Many “yogis”—a person who is proficient in yoga—will tell you that yoga is a journey. There seems to be a start, a middle, and an awakening in which all that was previously known is not as much as what was believed to have been gained. This story is about a collection of yoga teachers who have brought this art to the Iowa Great Lakes in Okoboji and Spirit Lake. In this story, the reader will be taken through the journey of a new yoga practitioner during a single yoga practice. The beginning. The middle. The awakening.
The first step into any studio is always the hardest. Especially for a guy who has been training in anything but yoga for his entire life. Not just for males, the practice of yoga can be and is often times extremely intimidating.
Amanda Jorgensen, owner and founder of Studio Yoga and Barre, located in Spirit Lake, Okoboji, and Spencer, wanted to bring in a location to the Iowa Great Lakes that people interested in the art of yoga could feel comfortable enough to keep coming back.
“I [had] to create a place and an environment where, as best as I possibly can, people can feel comfortable in their own skin and trust me to get them strong and well and whole”, Jorgensen said.
The room, dimly lit, exudes a sense of nervous relaxation. A newcomer can immediately spot the ones who have been doing this a while. The chilly cement floor underfoot can shock the senses when the coolness attaches itself with bare feet. Walking aimlessly, not knowing where the front and where the back of the room is sends an even more agonizing rush of “why am I even here” shooting through the mind.
Jorgensen says that, for beginners, “Their own mind, their own insecurities, their own lies that they believe about their bodies and about what they physically can and can’t do, and how their body is going to look and feel in the space on their mat are the hardest things for beginners”. Amanda encourages her beginners to, “Don’t give up. Just give me time. It’s ok, we are going to get there”.
Finally positioned way to the left of the room, closest to the door, standing awkwardly at the front, or maybe it’s the back, of the mat. Unsure of the people around, silently waiting to train in a way that many say is best for mind, body, and soul. Slowly, the heart palpitations and the nervousness begin to dwindle. Friendly yogis come to chat and offer their welcome. They say, “It sure is nice to have a male in here. We don’t get those very often”.
The instructor enters as the creaky door opens and closes. The instructor floats across the cold floor carrying a mason jar, filled with what is presumably kombucha, instructing all to secure three items from the wall of what seems to have 20. Simple instructions, but the ability to sort the command and find the necessary items leaves an opening for everyone else to secure the items. It is obvious I’m new. Grabbing the same thing that everyone else has, the class can finally begin.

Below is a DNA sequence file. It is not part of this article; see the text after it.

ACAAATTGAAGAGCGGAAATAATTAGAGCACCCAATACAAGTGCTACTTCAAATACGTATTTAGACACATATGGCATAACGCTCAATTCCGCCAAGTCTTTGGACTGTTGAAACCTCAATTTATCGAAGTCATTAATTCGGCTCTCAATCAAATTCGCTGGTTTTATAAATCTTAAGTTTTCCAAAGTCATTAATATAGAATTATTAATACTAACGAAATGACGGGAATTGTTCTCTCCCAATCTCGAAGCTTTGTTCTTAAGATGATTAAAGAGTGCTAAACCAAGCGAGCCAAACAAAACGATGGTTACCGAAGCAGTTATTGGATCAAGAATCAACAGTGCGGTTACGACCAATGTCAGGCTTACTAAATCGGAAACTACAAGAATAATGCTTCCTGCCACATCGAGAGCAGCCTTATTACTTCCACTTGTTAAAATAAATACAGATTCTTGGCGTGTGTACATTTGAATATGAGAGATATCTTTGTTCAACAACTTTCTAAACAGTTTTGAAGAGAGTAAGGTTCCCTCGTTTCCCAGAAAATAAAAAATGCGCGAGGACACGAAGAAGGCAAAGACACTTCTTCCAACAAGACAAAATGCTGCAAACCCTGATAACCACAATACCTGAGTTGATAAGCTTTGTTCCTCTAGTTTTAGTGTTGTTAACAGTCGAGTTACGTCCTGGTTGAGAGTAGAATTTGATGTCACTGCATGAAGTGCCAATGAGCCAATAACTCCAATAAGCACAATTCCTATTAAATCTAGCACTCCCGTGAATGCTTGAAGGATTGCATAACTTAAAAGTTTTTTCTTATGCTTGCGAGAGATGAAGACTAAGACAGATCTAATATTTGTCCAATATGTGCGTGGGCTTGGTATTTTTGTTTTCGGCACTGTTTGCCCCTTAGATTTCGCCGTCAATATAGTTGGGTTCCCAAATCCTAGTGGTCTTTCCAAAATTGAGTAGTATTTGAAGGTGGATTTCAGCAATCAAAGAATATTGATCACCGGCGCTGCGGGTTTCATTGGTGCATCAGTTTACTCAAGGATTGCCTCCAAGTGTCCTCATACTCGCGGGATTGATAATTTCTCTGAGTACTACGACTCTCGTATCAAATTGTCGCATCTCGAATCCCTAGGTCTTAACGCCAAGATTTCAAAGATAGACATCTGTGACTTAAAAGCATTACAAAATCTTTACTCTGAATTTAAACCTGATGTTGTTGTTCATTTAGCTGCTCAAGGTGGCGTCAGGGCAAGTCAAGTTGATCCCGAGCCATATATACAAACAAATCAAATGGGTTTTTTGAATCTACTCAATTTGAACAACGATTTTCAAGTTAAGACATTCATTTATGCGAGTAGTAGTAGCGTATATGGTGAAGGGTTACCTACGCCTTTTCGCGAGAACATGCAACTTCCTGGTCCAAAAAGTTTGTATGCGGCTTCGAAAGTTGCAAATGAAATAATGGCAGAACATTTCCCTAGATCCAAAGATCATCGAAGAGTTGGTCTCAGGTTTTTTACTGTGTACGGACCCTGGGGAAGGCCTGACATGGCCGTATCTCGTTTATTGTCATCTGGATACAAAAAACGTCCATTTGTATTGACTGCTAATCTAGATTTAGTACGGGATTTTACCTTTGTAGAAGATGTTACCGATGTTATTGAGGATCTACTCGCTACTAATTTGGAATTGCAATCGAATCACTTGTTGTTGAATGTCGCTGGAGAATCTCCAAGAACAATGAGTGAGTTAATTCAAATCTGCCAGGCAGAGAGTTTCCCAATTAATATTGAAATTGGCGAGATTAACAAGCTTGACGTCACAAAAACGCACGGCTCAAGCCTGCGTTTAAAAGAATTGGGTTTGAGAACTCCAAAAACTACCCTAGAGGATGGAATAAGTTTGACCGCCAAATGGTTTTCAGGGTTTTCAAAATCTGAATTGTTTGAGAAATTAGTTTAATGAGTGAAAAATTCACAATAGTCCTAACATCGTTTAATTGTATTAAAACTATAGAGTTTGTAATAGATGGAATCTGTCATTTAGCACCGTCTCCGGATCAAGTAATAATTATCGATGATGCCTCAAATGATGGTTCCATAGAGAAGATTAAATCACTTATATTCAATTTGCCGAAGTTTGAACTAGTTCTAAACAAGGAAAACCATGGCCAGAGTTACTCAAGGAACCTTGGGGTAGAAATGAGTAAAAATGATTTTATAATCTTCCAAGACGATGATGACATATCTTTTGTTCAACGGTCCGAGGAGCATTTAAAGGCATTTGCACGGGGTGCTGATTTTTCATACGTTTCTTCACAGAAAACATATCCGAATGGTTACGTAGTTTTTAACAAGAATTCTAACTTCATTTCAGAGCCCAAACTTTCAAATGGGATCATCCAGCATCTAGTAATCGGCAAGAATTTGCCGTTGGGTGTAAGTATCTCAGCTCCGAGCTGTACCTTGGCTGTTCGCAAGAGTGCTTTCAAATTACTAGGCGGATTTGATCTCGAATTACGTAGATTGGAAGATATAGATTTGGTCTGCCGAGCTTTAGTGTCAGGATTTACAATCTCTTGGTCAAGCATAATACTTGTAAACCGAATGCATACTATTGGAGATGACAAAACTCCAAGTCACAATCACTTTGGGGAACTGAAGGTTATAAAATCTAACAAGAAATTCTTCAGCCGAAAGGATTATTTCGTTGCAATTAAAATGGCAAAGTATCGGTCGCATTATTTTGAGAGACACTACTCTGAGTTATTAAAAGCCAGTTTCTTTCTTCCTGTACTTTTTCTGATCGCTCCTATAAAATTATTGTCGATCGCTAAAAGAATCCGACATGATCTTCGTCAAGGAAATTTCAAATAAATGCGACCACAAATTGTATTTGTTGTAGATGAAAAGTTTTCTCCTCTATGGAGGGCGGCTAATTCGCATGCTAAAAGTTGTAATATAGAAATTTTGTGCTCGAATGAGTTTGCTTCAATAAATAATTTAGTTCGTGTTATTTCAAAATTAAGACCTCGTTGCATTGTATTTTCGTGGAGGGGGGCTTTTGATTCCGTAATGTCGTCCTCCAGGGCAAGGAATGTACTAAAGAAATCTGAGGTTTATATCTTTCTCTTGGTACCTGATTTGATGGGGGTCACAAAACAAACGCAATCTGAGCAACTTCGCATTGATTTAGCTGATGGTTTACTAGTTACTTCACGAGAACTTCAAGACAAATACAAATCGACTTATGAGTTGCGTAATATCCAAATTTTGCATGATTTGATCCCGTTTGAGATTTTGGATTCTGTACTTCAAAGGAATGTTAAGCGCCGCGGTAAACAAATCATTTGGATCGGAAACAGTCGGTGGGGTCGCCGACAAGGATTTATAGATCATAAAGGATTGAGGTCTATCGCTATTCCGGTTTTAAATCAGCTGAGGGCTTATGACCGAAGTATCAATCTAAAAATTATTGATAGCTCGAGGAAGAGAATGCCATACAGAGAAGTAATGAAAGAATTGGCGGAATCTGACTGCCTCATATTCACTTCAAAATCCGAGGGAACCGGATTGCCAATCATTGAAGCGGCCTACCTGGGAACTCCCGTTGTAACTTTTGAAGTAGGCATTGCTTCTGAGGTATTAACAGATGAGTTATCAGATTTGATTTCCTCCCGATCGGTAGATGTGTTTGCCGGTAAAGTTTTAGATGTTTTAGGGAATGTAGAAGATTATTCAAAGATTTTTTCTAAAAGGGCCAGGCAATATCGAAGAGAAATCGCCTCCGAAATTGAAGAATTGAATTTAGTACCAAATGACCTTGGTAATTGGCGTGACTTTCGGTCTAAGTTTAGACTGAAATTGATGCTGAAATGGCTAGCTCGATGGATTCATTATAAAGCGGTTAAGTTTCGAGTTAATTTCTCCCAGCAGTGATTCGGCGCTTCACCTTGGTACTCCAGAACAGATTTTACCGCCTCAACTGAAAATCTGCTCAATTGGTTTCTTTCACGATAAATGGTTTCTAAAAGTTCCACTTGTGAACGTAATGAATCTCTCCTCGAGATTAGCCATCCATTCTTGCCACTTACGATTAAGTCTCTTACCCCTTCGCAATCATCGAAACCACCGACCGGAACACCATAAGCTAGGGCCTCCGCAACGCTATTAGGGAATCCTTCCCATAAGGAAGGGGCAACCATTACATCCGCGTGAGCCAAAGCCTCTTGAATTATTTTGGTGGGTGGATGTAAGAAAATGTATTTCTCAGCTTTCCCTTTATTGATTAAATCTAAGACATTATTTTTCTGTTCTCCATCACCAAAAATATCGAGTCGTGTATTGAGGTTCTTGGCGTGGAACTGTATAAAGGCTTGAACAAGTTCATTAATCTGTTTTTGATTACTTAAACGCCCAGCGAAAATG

Slow. Stretch. Examine what the body needs. Develop the mantra that will be repeated and the rhythm that the breath will need to follow. Begin.
Everyone’s eyes are closed, but the mistakes being made are simply making the breathing and mantra that much harder to follow. But, over a short period of time and while opening the eyes, the “flow”, as they call it, is all coming together. All is one with the class.
The intensity begins to slowly pick up speed. The rhythmic breathing is now subconscious and the mantra has drifted into a continuous thought. Now all that is needed is to listen to the yogi and follow the movements. Body trembling as the “bolster” is positioned under right knee, left leg protruding back with toes pointed. Lifted left arm now, adding slightly more difficulty, extends out in front. The shaking intensifies and the thought of “Why am I shaking so much” breaks concentration. Slowly the mantra and breaths return. Slowly, the feeling of community begins to take over. Everyone operating in the same manner, in the same room, all with a different goal, but the same feeling.
“We actually have like minded individuals in this area who share the same passion and have the same heart; that make you feel good walking into the room”, Dylan Dalen said.
Dylan has been practicing yoga since she was 14-years old. She is 22 now and has her own private practices, but can be found at the Studio Yoga and Barre where she is an instructor for Jorgensen, who had brought Dylan into the realm of teaching yoga.